MSF responds to cholera outbreak amidst scramble for resources in DRC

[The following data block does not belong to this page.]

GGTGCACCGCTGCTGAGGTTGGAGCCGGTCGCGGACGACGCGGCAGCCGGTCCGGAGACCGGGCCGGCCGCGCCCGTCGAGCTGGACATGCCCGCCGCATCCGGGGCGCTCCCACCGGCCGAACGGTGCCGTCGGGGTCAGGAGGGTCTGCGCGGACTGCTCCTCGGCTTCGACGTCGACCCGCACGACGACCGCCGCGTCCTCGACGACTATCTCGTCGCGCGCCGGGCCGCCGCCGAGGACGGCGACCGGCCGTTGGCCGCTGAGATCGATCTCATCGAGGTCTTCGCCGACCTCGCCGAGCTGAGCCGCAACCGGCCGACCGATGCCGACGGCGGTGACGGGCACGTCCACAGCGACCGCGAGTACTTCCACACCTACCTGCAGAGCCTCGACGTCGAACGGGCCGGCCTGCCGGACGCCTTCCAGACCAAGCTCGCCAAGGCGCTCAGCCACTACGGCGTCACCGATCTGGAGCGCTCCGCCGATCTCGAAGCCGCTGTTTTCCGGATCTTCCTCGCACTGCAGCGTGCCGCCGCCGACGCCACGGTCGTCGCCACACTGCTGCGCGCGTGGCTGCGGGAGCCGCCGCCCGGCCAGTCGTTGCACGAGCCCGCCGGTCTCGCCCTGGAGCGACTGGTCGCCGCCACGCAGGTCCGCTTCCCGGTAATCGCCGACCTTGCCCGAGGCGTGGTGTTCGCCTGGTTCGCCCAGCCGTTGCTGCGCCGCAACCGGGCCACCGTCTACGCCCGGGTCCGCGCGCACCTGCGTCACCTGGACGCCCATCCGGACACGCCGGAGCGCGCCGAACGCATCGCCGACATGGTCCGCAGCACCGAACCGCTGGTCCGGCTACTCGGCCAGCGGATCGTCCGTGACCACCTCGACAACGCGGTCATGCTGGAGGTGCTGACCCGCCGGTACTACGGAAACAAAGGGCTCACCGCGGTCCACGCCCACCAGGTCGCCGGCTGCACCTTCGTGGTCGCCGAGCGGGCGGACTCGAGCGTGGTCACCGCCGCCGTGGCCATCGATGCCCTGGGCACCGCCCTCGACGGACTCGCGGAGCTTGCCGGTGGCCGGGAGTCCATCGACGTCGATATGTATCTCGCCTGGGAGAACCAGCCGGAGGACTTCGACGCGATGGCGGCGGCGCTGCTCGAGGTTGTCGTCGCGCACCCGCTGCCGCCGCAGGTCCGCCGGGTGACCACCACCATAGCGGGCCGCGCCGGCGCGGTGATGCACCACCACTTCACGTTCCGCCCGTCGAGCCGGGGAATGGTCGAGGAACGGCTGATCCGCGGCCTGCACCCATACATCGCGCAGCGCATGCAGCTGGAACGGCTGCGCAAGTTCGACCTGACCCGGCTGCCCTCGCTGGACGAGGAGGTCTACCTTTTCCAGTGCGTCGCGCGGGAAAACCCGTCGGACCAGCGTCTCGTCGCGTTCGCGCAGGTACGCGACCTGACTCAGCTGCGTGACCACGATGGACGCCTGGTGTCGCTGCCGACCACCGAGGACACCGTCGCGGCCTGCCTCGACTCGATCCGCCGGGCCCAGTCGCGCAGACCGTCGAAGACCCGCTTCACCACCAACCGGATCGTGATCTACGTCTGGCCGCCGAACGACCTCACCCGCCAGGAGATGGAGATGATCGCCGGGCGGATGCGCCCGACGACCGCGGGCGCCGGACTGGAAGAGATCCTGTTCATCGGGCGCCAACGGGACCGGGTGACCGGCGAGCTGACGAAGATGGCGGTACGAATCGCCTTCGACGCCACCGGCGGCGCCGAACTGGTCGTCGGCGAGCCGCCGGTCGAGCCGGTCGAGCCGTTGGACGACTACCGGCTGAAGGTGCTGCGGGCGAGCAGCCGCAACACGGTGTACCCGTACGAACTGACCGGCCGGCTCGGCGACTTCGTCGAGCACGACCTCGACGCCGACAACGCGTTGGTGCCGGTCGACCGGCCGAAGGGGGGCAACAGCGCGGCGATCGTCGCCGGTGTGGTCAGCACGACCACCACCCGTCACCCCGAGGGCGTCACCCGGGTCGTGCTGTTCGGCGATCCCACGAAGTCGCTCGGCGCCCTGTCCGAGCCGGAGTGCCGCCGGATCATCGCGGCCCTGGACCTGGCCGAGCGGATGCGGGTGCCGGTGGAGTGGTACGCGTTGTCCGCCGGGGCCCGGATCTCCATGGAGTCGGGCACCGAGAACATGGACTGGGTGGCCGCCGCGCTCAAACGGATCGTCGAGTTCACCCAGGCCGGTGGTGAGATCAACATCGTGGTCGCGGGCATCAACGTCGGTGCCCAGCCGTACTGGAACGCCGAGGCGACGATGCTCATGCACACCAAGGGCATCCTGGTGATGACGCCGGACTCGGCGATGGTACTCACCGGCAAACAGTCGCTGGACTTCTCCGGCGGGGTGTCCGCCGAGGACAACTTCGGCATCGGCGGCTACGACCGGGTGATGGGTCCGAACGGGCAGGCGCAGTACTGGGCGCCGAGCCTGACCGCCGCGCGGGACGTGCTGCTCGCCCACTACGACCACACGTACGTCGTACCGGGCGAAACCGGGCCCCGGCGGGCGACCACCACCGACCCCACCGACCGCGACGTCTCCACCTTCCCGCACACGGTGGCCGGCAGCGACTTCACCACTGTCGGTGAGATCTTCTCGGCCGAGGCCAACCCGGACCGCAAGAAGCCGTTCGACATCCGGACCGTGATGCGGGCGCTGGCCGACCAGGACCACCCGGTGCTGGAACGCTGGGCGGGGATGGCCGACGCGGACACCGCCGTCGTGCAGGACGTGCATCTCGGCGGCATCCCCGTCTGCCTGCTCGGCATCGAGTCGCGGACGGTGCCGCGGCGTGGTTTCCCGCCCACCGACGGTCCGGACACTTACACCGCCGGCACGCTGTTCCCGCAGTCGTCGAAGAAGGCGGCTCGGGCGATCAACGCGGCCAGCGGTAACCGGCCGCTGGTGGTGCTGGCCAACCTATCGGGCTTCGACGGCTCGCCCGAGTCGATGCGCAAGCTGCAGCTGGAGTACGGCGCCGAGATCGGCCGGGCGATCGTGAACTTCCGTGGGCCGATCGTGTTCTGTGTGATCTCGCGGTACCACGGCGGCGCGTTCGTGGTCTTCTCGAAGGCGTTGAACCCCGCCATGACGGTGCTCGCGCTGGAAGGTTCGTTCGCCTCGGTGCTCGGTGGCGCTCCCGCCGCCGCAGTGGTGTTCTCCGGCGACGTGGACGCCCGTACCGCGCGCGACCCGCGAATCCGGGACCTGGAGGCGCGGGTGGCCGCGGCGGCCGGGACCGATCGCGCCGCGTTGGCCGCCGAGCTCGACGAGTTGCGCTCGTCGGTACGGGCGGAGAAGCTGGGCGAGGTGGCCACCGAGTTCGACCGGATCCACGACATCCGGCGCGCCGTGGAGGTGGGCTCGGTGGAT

The price of tin has contributed to a cholera outbreak in Walikale in the Democratic Republic of the Congo (DRC) and a period of insecurity in the country has meant a delayed response. Since August 10, an eight-person team from Médecins Sans Frontières (MSF) has been in Walikale, Democratic Republic of the Congo (DRC), responding to a cholera epidemic in the area. Over the last couple of months, there has been a rapid increase in the extraction of cassiterite (a mineral base for tin) with large amounts being flown out of Walikale every day. There has been a stampede of people to the Walikale mining area as the international price of tin has risen dramatically since the start of the year. With a lack of clean drinking water and people living in makeshift shelters in places such as Bisie, diseases such as cholera can easily spread. Bisie is a mining village of 10,000 people located two-days walk (or 45 km) deep into the forest along a tiny path. Deplorable living conditions there have led to the outbreak of the water-borne disease. Many people are dying on the route back from Bisie, according to those with whom MSF has spoken. The outbreak was further complicated when, on June 4, fighting broke out between rival elements of the newly integrated Congolese army in Walikale (North Kivu). Insecurity fell across most parts of eastern DRC, putting the fragile peace process in the country in jeopardy. A breakdown in medical reporting during this period meant that the local authorities were not alerted to the cholera epidemic sooner. The vast majority of Walikale’s inhabitants have still not returned to the town after they fled the fighting and remain in the forest where they have sought refuge. Bisie is, for the moment, inaccessible for MSF, but support is being given to local health authorities to get urgently needed medical supplies and staff there quickly. Since the beginning of July, there have been 354 cases and 38 deaths reported from cholera in four health sub-districts being targeted by MSF in the Walikale territory. Many more people are thought to have died who have not been able to access the limited health care there is available. MSF has organized and supported the control of the epidemic in the accessible areas in cooperation with the Provincial Inspectorate for Health and the local health authorities.